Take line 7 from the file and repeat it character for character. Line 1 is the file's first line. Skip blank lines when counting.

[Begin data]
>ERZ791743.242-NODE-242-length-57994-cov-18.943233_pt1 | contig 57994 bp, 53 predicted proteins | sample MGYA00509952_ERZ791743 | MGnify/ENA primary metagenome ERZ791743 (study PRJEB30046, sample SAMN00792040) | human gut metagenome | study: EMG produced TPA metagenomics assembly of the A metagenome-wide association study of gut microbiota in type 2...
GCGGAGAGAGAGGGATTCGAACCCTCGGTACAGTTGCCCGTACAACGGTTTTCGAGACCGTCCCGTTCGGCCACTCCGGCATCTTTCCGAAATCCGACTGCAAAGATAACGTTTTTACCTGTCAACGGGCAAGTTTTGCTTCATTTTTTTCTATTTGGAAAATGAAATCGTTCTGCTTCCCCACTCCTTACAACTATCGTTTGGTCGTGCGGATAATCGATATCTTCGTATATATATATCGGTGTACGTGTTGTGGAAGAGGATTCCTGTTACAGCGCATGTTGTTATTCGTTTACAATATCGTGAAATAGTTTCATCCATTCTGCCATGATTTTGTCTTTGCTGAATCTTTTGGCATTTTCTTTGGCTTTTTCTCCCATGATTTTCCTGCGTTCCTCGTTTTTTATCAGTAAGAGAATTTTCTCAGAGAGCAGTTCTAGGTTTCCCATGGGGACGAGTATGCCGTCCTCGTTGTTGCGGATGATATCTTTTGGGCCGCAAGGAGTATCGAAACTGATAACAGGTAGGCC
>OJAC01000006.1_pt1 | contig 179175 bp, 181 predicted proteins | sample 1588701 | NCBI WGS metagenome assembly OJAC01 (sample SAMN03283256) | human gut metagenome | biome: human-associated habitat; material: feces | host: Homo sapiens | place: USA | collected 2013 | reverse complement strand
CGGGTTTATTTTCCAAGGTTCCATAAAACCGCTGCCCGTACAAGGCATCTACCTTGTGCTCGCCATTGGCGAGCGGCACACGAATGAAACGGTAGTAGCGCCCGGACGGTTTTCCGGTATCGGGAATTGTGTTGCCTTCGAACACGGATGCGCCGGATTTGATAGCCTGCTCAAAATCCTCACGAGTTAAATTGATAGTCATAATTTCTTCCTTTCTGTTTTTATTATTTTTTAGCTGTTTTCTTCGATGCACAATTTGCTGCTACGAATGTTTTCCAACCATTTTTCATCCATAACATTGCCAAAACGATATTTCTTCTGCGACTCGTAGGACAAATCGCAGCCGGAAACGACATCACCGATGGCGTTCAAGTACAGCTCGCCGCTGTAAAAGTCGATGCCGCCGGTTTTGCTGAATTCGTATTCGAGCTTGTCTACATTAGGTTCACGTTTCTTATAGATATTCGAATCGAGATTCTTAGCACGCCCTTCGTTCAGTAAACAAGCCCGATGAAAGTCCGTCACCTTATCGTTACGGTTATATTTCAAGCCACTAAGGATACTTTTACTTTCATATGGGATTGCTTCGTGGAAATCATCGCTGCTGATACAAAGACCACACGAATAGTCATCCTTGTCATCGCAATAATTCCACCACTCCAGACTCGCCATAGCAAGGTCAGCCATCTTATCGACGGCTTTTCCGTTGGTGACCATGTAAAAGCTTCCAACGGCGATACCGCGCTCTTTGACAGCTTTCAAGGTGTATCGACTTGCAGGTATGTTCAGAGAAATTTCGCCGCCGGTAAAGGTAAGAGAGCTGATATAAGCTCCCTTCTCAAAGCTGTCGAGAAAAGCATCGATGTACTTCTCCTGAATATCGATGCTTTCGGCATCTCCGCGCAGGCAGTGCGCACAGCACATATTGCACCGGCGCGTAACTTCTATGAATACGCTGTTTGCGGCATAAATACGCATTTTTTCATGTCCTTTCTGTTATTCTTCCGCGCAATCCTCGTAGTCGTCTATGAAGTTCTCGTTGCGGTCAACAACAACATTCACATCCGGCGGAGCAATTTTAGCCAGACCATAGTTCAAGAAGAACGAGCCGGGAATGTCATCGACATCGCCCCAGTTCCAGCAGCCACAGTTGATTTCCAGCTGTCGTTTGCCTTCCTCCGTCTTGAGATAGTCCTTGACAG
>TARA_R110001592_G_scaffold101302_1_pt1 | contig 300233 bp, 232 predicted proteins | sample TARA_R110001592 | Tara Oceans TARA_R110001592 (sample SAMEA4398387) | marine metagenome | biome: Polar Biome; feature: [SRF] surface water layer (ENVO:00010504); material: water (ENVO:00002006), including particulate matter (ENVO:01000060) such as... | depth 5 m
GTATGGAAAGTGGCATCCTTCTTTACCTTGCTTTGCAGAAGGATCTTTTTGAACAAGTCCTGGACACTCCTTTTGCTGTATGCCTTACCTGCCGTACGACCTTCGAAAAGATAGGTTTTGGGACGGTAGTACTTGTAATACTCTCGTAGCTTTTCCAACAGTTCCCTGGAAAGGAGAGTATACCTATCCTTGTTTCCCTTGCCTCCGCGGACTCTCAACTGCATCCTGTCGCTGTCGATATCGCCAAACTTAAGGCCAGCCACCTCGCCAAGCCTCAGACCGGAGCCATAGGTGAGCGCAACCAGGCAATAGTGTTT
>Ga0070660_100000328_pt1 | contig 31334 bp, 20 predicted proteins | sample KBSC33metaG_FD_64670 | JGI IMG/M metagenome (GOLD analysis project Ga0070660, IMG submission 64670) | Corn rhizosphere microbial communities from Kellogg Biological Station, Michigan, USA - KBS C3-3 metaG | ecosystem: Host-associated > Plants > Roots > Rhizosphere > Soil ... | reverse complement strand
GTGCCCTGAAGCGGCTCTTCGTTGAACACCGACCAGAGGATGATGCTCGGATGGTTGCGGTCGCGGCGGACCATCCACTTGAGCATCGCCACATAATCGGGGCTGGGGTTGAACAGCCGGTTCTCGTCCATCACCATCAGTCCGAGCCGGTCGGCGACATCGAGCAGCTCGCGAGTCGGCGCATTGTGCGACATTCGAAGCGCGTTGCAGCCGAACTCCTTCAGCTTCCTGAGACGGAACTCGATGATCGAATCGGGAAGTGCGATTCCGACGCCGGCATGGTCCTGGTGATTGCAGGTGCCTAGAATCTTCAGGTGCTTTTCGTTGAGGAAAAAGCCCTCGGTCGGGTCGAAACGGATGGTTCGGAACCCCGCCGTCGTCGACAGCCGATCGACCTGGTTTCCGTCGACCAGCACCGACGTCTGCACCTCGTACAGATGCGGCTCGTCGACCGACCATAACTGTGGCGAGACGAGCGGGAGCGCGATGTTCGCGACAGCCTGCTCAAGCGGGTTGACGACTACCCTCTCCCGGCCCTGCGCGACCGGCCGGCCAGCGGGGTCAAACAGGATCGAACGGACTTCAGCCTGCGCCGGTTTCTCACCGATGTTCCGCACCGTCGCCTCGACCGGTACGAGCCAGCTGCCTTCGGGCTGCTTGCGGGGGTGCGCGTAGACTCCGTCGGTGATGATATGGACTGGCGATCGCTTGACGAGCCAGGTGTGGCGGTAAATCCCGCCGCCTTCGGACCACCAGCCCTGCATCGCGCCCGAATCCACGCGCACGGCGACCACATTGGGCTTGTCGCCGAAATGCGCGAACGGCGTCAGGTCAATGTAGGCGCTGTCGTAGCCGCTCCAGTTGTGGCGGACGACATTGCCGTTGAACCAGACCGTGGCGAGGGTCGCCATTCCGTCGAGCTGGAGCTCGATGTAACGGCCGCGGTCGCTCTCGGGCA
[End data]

>Ga0070660_100000328_pt1 | contig 31334 bp, 20 predicted proteins | sample KBSC33metaG_FD_64670 | JGI IMG/M metagenome (GOLD analysis project Ga0070660, IMG submission 64670) | Corn rhizosphere microbial communities from Kellogg Biological Station, Michigan, USA - KBS C3-3 metaG | ecosystem: Host-associated > Plants > Roots > Rhizosphere > Soil ... | reverse complement strand